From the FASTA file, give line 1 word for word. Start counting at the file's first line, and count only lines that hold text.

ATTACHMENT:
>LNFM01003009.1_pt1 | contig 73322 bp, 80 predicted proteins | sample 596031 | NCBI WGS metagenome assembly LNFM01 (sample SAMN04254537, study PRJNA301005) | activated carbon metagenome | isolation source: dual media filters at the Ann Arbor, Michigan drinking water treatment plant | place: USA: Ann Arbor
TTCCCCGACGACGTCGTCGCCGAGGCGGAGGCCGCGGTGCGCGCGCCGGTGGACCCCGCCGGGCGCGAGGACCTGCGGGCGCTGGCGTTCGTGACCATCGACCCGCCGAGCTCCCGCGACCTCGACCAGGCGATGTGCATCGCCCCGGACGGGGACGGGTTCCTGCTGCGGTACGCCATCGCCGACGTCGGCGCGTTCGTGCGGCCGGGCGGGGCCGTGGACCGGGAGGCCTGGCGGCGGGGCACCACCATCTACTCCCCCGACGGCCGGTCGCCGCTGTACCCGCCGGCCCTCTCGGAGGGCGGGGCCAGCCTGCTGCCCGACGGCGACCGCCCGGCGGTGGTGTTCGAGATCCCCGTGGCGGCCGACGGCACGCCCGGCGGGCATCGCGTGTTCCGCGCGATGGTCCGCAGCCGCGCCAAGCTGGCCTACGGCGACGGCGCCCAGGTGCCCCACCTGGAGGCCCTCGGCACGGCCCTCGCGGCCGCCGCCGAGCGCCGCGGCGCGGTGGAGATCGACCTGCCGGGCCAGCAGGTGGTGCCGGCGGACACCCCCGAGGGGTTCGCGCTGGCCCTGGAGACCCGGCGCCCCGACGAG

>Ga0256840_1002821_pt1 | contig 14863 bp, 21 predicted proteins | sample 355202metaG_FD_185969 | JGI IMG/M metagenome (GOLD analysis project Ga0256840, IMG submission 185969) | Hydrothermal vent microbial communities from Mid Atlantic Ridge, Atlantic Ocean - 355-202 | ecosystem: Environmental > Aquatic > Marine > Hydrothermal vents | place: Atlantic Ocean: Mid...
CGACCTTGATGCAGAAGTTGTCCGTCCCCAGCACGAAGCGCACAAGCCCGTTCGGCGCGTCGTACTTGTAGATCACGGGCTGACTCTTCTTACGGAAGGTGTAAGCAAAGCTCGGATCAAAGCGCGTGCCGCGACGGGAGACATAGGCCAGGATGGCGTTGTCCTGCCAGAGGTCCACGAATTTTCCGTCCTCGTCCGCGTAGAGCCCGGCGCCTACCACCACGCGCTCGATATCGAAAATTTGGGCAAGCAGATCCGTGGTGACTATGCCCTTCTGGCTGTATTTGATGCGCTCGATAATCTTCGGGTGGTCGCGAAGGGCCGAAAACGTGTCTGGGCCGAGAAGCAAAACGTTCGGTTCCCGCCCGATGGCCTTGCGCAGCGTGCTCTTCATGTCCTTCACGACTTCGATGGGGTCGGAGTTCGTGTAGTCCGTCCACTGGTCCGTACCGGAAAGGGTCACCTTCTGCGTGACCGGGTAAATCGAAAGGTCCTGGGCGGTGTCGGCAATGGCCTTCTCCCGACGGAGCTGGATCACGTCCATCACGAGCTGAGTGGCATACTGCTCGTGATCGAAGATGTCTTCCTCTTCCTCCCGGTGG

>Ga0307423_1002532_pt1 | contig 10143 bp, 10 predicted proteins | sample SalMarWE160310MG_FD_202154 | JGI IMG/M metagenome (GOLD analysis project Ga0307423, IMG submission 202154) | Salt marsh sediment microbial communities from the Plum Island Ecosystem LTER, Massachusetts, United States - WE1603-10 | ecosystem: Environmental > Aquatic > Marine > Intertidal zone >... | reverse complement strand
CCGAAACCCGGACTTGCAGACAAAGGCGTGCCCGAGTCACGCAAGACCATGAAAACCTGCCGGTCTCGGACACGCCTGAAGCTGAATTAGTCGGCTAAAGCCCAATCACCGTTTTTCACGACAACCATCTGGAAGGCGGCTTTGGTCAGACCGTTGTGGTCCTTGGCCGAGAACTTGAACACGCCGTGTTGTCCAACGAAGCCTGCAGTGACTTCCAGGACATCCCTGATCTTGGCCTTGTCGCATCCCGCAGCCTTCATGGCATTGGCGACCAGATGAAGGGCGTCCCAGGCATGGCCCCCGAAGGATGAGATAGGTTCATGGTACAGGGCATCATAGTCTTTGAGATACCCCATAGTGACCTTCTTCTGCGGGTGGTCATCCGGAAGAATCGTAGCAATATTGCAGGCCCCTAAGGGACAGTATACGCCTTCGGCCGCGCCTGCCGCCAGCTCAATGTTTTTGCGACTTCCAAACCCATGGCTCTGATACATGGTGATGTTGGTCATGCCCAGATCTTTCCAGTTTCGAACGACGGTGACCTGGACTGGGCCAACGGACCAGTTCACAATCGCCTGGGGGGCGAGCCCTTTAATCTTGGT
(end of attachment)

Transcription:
>LNFM01003009.1_pt1 | contig 73322 bp, 80 predicted proteins | sample 596031 | NCBI WGS metagenome assembly LNFM01 (sample SAMN04254537, study PRJNA301005) | activated carbon metagenome | isolation source: dual media filters at the Ann Arbor, Michigan drinking water treatment plant | place: USA: Ann Arbor